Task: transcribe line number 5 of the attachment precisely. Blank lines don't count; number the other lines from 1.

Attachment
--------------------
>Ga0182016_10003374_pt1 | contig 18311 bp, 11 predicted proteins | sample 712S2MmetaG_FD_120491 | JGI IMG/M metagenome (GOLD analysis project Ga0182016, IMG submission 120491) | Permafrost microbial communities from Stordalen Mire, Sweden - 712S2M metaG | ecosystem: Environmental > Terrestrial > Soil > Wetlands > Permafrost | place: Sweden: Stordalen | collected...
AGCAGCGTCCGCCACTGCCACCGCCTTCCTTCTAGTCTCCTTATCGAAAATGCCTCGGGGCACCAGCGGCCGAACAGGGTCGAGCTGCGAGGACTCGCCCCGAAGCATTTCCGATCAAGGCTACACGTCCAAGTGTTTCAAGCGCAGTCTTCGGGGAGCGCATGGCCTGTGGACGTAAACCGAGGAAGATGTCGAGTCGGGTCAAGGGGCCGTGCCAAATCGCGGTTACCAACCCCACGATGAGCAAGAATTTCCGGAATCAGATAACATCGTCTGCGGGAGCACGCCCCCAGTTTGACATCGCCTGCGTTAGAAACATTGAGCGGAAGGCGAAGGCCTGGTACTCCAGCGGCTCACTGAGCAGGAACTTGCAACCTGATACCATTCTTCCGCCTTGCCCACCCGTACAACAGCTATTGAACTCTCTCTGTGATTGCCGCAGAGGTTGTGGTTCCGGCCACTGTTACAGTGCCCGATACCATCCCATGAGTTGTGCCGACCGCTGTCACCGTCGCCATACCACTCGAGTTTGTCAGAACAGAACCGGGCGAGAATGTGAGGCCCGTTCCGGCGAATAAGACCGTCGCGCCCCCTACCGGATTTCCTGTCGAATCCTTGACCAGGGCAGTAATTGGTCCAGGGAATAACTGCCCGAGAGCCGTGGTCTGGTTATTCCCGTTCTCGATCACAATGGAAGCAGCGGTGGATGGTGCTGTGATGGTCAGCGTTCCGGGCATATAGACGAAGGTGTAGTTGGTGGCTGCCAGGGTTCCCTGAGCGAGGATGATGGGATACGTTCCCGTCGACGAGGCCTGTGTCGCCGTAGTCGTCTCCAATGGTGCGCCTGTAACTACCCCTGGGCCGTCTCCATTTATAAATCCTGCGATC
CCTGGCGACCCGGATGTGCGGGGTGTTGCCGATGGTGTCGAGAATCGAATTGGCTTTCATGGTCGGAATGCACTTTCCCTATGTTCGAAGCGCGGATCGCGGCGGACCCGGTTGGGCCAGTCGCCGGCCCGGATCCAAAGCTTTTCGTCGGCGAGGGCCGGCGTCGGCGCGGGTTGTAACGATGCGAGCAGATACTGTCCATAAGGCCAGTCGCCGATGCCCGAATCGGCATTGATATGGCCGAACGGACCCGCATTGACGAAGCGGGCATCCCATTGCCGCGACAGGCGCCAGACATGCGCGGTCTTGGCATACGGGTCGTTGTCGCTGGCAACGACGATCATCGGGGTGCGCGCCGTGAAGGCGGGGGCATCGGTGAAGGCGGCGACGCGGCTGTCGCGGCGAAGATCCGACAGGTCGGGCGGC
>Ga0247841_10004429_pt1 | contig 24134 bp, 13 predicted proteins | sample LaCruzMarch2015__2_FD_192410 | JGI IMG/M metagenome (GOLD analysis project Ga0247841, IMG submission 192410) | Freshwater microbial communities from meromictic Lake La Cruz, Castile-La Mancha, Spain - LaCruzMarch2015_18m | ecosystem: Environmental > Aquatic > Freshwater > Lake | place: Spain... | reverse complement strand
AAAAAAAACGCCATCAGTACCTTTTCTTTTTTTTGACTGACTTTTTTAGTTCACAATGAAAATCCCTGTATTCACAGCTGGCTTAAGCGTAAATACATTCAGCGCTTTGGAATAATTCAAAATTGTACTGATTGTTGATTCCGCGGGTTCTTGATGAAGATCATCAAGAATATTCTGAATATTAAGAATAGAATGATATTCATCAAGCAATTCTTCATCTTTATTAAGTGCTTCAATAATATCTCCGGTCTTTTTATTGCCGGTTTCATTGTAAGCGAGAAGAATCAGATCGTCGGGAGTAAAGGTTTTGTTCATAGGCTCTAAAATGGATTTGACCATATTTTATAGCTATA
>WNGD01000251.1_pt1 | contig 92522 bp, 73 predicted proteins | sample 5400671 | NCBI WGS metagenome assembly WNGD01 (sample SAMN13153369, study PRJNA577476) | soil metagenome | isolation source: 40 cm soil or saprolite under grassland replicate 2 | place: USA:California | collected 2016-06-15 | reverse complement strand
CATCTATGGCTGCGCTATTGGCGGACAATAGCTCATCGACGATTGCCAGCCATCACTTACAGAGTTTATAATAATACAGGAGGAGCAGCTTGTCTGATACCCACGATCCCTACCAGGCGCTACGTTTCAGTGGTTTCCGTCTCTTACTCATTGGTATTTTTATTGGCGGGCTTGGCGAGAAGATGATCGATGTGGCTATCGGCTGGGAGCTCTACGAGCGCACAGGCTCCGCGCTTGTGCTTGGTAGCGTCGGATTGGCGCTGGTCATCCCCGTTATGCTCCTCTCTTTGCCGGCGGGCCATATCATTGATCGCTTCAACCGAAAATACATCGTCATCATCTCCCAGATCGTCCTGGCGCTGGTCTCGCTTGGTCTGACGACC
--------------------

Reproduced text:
AAAAAAAACGCCATCAGTACCTTTTCTTTTTTTTGACTGACTTTTTTAGTTCACAATGAAAATCCCTGTATTCACAGCTGGCTTAAGCGTAAATACATTCAGCGCTTTGGAATAATTCAAAATTGTACTGATTGTTGATTCCGCGGGTTCTTGATGAAGATCATCAAGAATATTCTGAATATTAAGAATAGAATGATATTCATCAAGCAATTCTTCATCTTTATTAAGTGCTTCAATAATATCTCCGGTCTTTTTATTGCCGGTTTCATTGTAAGCGAGAAGAATCAGATCGTCGGGAGTAAAGGTTTTGTTCATAGGCTCTAAAATGGATTTGACCATATTTTATAGCTATA